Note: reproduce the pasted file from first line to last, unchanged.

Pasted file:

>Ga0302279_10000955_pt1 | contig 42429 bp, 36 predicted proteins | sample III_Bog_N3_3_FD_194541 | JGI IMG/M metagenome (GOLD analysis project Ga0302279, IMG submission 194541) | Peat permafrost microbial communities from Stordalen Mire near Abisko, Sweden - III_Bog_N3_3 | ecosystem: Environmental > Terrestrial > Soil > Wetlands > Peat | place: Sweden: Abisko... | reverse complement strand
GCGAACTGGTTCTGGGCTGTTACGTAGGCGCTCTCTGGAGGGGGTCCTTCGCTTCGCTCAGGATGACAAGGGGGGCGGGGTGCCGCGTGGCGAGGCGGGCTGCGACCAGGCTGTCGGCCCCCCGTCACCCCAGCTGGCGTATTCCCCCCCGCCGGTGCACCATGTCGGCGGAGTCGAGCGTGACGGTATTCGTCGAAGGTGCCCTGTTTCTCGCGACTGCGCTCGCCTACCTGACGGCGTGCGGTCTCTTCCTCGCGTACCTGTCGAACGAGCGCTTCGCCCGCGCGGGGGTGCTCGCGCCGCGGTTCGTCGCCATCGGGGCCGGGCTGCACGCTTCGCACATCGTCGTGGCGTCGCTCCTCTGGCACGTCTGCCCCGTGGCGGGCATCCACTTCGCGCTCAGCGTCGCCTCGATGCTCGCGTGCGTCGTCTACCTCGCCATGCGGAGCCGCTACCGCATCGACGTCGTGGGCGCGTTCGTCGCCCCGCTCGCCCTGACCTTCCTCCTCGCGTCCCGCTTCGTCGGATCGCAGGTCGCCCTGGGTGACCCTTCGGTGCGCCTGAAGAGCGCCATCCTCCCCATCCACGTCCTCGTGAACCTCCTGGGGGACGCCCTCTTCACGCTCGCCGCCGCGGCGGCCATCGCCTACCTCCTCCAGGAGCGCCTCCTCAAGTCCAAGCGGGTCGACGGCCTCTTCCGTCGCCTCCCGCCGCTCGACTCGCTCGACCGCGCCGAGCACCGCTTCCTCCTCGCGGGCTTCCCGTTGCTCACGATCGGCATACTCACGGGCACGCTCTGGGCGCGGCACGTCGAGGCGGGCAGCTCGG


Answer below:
>Ga0302279_10000955_pt1 | contig 42429 bp, 36 predicted proteins | sample III_Bog_N3_3_FD_194541 | JGI IMG/M metagenome (GOLD analysis project Ga0302279, IMG submission 194541) | Peat permafrost microbial communities from Stordalen Mire near Abisko, Sweden - III_Bog_N3_3 | ecosystem: Environmental > Terrestrial > Soil > Wetlands > Peat | place: Sweden: Abisko... | reverse complement strand
GCGAACTGGTTCTGGGCTGTTACGTAGGCGCTCTCTGGAGGGGGTCCTTCGCTTCGCTCAGGATGACAAGGGGGGCGGGGTGCCGCGTGGCGAGGCGGGCTGCGACCAGGCTGTCGGCCCCCCGTCACCCCAGCTGGCGTATTCCCCCCCGCCGGTGCACCATGTCGGCGGAGTCGAGCGTGACGGTATTCGTCGAAGGTGCCCTGTTTCTCGCGACTGCGCTCGCCTACCTGACGGCGTGCGGTCTCTTCCTCGCGTACCTGTCGAACGAGCGCTTCGCCCGCGCGGGGGTGCTCGCGCCGCGGTTCGTCGCCATCGGGGCCGGGCTGCACGCTTCGCACATCGTCGTGGCGTCGCTCCTCTGGCACGTCTGCCCCGTGGCGGGCATCCACTTCGCGCTCAGCGTCGCCTCGATGCTCGCGTGCGTCGTCTACCTCGCCATGCGGAGCCGCTACCGCATCGACGTCGTGGGCGCGTTCGTCGCCCCGCTCGCCCTGACCTTCCTCCTCGCGTCCCGCTTCGTCGGATCGCAGGTCGCCCTGGGTGACCCTTCGGTGCGCCTGAAGAGCGCCATCCTCCCCATCCACGTCCTCGTGAACCTCCTGGGGGACGCCCTCTTCACGCTCGCCGCCGCGGCGGCCATCGCCTACCTCCTCCAGGAGCGCCTCCTCAAGTCCAAGCGGGTCGACGGCCTCTTCCGTCGCCTCCCGCCGCTCGACTCGCTCGACCGCGCCGAGCACCGCTTCCTCCTCGCGGGCTTCCCGTTGCTCACGATCGGCATACTCACGGGCACGCTCTGGGCGCGGCACGTCGAGGCGGGCAGCTCGG